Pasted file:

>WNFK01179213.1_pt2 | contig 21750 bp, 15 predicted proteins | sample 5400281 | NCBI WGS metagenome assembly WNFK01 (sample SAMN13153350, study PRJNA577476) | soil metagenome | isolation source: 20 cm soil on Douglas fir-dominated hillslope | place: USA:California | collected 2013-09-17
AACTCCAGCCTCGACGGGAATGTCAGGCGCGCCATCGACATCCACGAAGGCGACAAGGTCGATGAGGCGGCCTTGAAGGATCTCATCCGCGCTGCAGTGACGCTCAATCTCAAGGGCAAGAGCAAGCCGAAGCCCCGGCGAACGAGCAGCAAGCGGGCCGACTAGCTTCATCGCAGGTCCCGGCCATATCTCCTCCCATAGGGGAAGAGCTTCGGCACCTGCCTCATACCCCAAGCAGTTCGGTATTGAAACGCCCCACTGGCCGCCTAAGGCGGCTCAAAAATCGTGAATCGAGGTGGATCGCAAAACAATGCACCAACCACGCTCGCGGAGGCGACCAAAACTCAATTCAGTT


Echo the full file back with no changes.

>WNFK01179213.1_pt2 | contig 21750 bp, 15 predicted proteins | sample 5400281 | NCBI WGS metagenome assembly WNFK01 (sample SAMN13153350, study PRJNA577476) | soil metagenome | isolation source: 20 cm soil on Douglas fir-dominated hillslope | place: USA:California | collected 2013-09-17
AACTCCAGCCTCGACGGGAATGTCAGGCGCGCCATCGACATCCACGAAGGCGACAAGGTCGATGAGGCGGCCTTGAAGGATCTCATCCGCGCTGCAGTGACGCTCAATCTCAAGGGCAAGAGCAAGCCGAAGCCCCGGCGAACGAGCAGCAAGCGGGCCGACTAGCTTCATCGCAGGTCCCGGCCATATCTCCTCCCATAGGGGAAGAGCTTCGGCACCTGCCTCATACCCCAAGCAGTTCGGTATTGAAACGCCCCACTGGCCGCCTAAGGCGGCTCAAAAATCGTGAATCGAGGTGGATCGCAAAACAATGCACCAACCACGCTCGCGGAGGCGACCAAAACTCAATTCAGTT